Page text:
1. Jay-Z and Kanye West, “Otis”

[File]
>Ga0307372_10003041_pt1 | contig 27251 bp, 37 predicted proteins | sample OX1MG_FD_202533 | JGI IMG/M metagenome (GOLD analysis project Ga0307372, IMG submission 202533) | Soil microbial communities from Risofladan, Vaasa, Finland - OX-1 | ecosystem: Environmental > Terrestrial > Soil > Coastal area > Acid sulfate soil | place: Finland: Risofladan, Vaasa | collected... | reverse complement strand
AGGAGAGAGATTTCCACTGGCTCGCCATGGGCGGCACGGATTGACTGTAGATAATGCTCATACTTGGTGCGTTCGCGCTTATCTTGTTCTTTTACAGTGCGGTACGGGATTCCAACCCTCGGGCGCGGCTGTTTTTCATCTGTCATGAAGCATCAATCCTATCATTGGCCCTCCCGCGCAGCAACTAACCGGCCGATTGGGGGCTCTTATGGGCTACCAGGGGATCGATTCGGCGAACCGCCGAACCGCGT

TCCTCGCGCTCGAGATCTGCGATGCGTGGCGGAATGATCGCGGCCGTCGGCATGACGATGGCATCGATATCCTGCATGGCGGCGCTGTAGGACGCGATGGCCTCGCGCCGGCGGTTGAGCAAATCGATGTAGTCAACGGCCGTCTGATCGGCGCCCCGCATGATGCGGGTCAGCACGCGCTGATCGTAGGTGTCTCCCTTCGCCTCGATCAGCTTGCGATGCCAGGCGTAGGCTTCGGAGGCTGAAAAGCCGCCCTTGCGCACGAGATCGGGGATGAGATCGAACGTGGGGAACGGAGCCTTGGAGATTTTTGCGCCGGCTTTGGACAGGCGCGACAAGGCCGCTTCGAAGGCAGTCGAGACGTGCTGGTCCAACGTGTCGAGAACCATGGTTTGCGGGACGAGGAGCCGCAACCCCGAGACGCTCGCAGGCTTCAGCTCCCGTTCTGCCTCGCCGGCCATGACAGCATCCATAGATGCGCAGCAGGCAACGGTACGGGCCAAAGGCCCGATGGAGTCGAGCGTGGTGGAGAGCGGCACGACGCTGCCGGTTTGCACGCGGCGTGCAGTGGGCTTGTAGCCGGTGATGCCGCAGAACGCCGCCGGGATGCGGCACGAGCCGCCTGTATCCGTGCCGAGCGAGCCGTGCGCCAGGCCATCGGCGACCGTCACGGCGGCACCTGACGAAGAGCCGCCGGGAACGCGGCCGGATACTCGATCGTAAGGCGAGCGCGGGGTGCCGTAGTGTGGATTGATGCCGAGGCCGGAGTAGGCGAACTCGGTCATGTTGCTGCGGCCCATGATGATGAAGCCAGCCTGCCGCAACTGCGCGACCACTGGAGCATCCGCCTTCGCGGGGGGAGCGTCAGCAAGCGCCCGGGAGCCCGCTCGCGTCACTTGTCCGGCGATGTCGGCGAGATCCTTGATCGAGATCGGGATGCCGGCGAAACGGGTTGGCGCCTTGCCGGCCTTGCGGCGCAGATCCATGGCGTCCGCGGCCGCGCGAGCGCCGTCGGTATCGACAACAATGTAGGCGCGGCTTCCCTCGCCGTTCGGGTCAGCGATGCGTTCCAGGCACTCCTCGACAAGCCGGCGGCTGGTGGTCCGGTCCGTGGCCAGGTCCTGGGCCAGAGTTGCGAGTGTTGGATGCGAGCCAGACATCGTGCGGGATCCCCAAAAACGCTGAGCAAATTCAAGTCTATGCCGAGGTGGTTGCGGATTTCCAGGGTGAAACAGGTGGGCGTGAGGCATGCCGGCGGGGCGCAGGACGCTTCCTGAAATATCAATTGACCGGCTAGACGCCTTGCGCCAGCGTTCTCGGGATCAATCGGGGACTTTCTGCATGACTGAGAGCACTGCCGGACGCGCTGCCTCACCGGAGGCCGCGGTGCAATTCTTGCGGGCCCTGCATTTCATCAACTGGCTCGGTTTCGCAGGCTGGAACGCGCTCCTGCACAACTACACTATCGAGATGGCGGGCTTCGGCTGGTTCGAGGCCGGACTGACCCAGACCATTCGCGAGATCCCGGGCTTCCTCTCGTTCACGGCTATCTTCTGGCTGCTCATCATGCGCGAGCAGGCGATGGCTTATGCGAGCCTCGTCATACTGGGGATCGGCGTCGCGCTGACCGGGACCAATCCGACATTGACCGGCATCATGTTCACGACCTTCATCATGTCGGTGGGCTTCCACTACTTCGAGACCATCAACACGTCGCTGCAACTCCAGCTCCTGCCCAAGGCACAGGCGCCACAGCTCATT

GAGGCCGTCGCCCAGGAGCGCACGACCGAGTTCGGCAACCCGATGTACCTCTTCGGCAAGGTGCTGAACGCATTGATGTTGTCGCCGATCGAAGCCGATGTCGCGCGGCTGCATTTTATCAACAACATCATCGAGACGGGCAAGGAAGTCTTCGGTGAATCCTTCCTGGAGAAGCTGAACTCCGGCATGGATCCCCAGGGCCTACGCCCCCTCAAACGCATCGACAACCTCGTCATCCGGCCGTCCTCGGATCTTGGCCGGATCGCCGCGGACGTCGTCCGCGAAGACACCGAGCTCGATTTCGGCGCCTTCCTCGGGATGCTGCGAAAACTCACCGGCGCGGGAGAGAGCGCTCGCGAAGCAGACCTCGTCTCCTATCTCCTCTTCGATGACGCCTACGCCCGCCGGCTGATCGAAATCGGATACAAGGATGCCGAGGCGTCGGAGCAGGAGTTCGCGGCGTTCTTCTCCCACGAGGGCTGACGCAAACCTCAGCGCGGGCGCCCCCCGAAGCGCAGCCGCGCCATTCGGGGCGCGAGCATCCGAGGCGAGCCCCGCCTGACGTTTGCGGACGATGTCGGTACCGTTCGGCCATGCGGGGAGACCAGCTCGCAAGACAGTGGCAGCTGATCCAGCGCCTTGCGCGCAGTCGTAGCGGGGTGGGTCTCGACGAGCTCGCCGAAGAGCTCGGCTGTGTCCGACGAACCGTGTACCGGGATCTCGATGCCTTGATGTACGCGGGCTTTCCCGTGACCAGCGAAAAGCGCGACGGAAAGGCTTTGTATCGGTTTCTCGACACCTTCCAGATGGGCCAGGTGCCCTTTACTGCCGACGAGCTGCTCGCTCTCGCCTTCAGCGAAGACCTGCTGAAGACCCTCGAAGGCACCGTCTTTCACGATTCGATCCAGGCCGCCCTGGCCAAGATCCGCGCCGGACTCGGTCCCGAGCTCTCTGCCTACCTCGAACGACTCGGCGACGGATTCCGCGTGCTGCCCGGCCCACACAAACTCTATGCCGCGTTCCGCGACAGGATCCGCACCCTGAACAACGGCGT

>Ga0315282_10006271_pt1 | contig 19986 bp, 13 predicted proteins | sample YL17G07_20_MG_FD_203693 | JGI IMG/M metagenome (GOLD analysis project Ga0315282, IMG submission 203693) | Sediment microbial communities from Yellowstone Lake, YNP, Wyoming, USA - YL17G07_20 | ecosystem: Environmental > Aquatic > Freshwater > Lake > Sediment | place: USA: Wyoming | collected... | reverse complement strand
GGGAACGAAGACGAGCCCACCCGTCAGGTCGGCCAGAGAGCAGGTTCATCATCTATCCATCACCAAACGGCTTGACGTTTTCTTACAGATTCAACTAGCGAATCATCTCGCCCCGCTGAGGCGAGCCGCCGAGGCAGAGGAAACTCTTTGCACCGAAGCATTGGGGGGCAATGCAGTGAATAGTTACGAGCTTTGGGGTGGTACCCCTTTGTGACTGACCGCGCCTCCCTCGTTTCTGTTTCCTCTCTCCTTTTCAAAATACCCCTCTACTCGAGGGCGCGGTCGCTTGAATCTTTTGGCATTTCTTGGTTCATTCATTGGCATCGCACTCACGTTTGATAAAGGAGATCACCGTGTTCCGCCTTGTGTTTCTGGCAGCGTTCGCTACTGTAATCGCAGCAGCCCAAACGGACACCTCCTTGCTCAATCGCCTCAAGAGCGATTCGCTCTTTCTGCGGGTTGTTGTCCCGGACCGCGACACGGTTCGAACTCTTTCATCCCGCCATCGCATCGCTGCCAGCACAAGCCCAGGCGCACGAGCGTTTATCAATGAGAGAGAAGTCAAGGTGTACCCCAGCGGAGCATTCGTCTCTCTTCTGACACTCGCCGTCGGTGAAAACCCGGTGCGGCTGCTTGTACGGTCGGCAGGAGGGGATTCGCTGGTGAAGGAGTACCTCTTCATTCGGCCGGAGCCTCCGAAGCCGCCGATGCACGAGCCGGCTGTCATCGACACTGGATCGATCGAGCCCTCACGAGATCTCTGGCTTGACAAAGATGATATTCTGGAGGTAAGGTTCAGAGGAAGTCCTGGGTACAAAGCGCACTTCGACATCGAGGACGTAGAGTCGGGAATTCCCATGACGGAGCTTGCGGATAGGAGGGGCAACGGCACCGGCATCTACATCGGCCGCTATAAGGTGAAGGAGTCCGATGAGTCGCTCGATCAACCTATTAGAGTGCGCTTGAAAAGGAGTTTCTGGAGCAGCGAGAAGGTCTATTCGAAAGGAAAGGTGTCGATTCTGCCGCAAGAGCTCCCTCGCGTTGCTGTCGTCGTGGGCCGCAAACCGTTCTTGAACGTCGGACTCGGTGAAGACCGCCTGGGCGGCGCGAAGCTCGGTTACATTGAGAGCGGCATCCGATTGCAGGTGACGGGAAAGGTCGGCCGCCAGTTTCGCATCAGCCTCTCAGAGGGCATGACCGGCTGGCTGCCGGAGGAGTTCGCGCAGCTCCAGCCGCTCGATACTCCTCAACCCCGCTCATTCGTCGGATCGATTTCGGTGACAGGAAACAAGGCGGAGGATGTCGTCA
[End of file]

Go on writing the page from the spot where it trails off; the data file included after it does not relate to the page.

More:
This, the first "single" from Kanye and Jay’s Watch The Throne (single in quotes because Hov claimed there would be no official single from the album), dropped Wednesday night on Funkmaster Flex’s New York radio show (you should do yourself a favor and listen to Flex’s accompanying rant). The last time Kanye West flipped an Otis Redding sample he made the greatest song of his career (Late Registration's "Gone"). So stakes were high on this one. "Otis" doesn’t quit flip the Stax legend’s "Try A Little Tenderness" as much as it fluffs its hair and puts it front and center. But where the beat is a little underwhelming, the interplay between Jay and Kanye is stellar, as the two trade bars, and use the end of each other’s rhymes as jumping off points for their own. Jay-Z: “I got five passports, I’m never going to jail.” Kanye: “I made Jesus walk, I’m never going to hell.” Don’t sweat the technique.